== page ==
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Sunday, 28 February 2010





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The case for much maligned humanism

Once upon a time, humanism was a term of sovereign approbation, a badge of recognition, an attribute worth fighting for. Many writers and intellectuals, justifiably, sought to wrap themselves around humanism as a way of gaining greater visibility and legitimacy for their projects. That was then; during the last two or three decades we have begun to notice a sea-change. Humanism is no longer promoted as a worthwhile goal; it has not only lost much of its lustre, but is increasingly becoming a term of disparagement. It has degenerated into a smear-word in certain Western intellectual circles.

To say that a writer displays a certain residual humanism is to condemn him in no uncertain terms. Why has this transformation taken place and who is responsible for it? This is due in large part to the spread of such approaches to arts and letters as structuralism, post-structuralism, post-modernism. These schools of thought, admittedly, have had a salutary impact in the sense that they demonstrated the fallibility of the thinking that human beings are sovereign, self-present and in total command of their circumstances, which is clearly not the case.

However, they have moved to the other extreme of totally denying human agency and responsibility, thereby undermining the central pillar of humanism. What we need to do is to re-occupy the radical middle.

Humanism, to be sure, is a word that has a complex history and admits of a plurality of definitions. As with words such as culture and ideology, we have to recognize its multi-faceted nature and seek to interpret it while not removing from its interpretive habitats. From the very beginning, humanism gave rise to certain predictable debates and controversies. There are a number of dominant features associated with humanism" human beings are the makers of their destinies, there are no supernatural powers that guide human action, one has to have unwavering faith in the possibilities of human beings, questions of ethics and morality have to be grounded in this-earthly experiences (after all, etymologically humans refer to earthly creature), reason, logic, scientific methods should inform our thinking and behaviour. These are important traits, and many of them deserve our assent. However, the problem arises when they are applied to diverse societies, especially non-Western ones, without taking adequately into considerations the complex and shaping powers of different cultures.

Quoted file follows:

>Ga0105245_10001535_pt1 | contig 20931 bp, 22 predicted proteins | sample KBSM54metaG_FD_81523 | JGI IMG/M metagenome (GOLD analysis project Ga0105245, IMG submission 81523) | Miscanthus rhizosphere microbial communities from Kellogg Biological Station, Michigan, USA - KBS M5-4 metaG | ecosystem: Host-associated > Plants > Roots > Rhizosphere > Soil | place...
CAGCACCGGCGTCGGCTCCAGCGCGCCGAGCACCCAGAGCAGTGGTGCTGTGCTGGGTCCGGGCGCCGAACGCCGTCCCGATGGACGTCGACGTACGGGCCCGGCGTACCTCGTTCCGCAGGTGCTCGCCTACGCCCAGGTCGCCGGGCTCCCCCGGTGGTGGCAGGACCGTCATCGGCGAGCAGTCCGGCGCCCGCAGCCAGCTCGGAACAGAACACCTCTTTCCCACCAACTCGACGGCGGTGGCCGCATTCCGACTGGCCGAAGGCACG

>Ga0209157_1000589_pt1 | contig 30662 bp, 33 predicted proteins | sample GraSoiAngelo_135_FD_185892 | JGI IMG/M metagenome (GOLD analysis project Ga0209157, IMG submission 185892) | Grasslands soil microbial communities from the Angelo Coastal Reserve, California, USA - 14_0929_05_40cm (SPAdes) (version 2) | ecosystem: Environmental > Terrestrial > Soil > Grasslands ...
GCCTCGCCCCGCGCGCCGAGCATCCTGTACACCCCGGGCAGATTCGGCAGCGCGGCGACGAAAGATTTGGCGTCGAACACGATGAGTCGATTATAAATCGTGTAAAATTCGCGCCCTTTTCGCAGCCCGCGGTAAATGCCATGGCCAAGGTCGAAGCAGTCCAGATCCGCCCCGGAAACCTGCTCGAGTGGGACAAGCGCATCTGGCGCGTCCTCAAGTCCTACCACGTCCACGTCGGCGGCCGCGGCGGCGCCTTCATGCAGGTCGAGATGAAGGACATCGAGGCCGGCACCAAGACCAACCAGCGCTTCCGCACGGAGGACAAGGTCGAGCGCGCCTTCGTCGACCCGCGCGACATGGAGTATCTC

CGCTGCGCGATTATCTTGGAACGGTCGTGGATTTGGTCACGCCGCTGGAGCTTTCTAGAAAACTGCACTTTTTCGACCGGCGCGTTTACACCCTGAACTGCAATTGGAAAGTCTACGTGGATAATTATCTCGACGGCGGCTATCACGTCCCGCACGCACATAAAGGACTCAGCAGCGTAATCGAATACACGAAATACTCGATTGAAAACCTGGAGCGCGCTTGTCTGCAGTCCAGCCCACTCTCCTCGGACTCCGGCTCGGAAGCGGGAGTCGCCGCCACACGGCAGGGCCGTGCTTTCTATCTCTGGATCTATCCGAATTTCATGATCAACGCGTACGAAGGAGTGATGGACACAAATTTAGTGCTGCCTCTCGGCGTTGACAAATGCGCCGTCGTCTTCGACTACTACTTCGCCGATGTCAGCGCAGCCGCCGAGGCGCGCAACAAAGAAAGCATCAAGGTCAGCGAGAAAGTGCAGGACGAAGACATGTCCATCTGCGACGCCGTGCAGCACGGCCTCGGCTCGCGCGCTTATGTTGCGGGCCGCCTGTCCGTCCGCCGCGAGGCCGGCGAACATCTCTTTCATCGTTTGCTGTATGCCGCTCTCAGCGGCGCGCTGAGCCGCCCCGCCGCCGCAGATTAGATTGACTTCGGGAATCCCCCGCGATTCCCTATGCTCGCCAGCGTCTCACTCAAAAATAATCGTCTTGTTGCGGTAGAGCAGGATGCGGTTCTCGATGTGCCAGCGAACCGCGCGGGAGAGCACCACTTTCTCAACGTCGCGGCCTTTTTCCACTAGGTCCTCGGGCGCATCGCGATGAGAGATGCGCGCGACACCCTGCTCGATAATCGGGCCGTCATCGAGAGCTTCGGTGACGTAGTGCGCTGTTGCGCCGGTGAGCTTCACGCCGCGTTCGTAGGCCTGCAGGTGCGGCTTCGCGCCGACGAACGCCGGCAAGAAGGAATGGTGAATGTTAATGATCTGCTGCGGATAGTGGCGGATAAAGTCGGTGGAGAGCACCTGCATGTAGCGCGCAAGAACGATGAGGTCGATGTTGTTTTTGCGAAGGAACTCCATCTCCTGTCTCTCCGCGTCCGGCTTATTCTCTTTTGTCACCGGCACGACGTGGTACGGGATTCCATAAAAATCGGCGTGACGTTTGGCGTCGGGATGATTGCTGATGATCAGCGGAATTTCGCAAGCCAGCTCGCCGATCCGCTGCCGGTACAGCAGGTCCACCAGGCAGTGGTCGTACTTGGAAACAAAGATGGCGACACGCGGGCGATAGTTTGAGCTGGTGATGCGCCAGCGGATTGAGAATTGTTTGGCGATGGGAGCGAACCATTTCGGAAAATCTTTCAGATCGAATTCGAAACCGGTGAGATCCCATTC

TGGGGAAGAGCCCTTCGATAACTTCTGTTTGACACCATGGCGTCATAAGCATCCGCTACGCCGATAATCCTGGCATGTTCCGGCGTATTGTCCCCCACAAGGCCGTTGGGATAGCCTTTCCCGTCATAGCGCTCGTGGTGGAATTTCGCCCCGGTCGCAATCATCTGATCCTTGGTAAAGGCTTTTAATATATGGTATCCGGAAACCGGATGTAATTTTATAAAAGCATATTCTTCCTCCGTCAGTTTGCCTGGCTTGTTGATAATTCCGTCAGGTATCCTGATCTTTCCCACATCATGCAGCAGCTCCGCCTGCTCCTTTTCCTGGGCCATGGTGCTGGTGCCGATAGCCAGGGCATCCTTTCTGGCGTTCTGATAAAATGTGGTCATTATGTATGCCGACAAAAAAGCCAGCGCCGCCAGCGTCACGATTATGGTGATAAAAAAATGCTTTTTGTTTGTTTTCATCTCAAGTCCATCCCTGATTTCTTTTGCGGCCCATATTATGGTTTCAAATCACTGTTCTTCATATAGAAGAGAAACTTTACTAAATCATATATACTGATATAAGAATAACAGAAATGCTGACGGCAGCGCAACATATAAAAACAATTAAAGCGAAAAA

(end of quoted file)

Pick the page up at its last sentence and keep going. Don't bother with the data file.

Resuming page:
In the early phase; humanism aroused deep antithetical passions of various religious groups who saw it as a threat to religious thinking. This battle has been fought over the centuries, both in the East and the West, and today there are many who express the view that religion and humanism are perfectly compatible; as a result we have concepts such as Buddhist humanism, Upanishadic humanism, Confucian humanism and so on. Some years ago, I co- edited a series of books for the State University of New York Press titled Self as Body in Asian Theory and Practice", "Self as Person in Asian Theory and Practice", "Self as Image in Asian Theory and Practice", "Self-Deception"; in all these books, I sought to underline the need to understand Asian humanisms within religious and cultural frames of intelligibility.

As I stated earlier, the last twenty or thirty years have witnessed a formidable challenge to humanism by structuralists, post-structuralists and post-modernists. Structuralism, as given original shape by the Swiss linguist Ferdinand de Saussure, undermined the expansive authority of the speaking subject .As Levi-Strauss, the originator of structuralist anthropology remarked, "What I have struggled against, and what I feel is very harmful, is the sort of unbridled humanism that has grown out of the Judeo-Christian tradition". Louis Althusser, who formulated a form of structuralist Marxism, observed that, "Strictly in respect of theory". One can, and must speak openly of Marx's theoretical anti-humanism." Michel Foucault, the post-modernist thinker proclaimed the dissolution and death of man.

The eminent cultural critic, Roland Barthes, went so far as to announce the death of the author. Similarly post-structuralist thinkers such as Jacques Derrida and Jacques Lacan, from their diverse vantage points, have sought to undermine the power of the human subject as originator of meaning, and thereby undermine humanism.